By Kamran Haider
ISLAMABAD (Reuters) - Pakistan and Afghanistan plan to implement a long-awaited transit trade deal that would help war-ravaged Afghanistan boost its trade and economy from the middle of June, a Pakistani official said on Saturday.
The U.S.-sponsored trade accord signed in October 2010 was to be implemented in February but the two neighbors delayed it after they failed to agree on bank guarantees for Afghan goods.
The United States is keen to try to wean Afghanistan off billions of dollars in foreign aid by boosting economic growth.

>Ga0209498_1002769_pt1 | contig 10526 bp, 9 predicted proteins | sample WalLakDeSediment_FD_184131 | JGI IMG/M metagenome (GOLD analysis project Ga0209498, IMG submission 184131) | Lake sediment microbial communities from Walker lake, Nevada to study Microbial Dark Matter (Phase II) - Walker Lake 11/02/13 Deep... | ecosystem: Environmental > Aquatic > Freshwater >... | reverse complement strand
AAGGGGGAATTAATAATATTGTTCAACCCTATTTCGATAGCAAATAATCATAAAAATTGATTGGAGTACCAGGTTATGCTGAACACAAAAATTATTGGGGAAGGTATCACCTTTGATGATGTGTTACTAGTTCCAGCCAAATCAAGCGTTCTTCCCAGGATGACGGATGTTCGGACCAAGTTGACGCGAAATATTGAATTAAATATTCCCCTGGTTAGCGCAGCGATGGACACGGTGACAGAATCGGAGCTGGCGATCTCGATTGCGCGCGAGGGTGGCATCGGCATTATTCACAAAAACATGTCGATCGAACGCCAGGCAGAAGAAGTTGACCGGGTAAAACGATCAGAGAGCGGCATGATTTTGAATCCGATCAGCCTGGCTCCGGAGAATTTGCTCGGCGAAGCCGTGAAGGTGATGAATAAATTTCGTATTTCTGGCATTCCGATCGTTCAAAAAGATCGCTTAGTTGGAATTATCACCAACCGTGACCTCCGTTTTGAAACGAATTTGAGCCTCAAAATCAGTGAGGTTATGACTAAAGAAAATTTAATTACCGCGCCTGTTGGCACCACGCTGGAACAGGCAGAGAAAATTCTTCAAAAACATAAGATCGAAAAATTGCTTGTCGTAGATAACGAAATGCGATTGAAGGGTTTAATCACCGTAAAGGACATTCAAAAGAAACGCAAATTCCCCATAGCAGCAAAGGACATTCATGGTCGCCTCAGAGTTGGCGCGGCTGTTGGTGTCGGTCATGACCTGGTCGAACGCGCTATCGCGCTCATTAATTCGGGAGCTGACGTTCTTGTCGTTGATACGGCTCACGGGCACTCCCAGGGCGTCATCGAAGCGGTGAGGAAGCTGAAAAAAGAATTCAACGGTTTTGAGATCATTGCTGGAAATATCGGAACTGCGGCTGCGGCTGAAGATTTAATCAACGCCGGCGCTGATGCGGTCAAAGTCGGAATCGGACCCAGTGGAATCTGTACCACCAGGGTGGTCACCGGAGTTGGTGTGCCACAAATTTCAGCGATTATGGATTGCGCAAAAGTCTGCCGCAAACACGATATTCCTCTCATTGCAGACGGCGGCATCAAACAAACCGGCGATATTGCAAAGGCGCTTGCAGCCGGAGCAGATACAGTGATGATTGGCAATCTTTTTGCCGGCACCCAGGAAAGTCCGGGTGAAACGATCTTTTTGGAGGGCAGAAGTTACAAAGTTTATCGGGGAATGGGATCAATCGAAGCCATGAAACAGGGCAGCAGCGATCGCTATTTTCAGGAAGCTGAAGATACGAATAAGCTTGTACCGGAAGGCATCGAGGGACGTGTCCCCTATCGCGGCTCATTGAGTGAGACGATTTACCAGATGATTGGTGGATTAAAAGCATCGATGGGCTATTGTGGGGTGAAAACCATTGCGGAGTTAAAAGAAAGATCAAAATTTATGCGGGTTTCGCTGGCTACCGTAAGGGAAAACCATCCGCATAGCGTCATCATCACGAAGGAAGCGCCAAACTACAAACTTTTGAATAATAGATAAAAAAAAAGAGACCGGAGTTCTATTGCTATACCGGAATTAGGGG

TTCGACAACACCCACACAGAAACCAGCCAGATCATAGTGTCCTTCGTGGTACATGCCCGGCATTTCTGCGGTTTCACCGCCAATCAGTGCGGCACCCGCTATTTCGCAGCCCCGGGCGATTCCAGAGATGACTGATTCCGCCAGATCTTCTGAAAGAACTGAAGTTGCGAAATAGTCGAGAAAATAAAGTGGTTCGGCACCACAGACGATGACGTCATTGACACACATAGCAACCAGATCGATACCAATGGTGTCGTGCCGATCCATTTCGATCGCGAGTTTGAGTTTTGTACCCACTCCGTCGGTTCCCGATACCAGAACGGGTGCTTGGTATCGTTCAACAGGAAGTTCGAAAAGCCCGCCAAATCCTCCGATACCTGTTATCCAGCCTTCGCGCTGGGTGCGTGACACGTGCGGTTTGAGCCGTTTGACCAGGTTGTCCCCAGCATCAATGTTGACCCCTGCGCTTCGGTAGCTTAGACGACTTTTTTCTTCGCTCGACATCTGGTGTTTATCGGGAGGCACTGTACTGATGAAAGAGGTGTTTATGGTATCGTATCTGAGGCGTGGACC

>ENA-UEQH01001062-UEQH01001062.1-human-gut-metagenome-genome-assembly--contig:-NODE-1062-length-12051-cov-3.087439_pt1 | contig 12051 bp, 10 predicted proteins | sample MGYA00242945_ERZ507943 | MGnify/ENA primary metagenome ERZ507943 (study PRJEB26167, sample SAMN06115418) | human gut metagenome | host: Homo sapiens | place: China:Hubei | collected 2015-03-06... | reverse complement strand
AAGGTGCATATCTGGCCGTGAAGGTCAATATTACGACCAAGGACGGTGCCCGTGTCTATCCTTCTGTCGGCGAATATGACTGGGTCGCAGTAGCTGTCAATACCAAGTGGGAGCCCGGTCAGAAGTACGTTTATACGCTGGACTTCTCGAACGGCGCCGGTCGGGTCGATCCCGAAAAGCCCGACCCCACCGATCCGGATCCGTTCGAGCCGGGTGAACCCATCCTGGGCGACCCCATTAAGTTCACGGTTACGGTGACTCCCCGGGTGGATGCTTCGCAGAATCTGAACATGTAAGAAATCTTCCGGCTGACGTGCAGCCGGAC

A Pakistani delegation is going to Kabul next week to hold talks with Afghan counterpart and "give it final touch," a senior commerce ministry official said.
"There has been a very significant progress. There's no major issue, problem which is holding up its implementation," the official, who requested not to be identified, told Reuters.
"I think there is no reason that it is not implemented from June 12," he said.
Pakistan has long expressed its concern over smuggling into Pakistan of goods being imported by Afghanistan.
To ensure the consignments reach Afghanistan and not smuggled back to Pakistan, Pakistan sought bank guarantees from Afghan importers.
Nearly 34 percent of Afghanistan's imported goods are transported through Pakistan, with the rest coming via Iran and Tajikistan.
(Editing by Nick Macfie)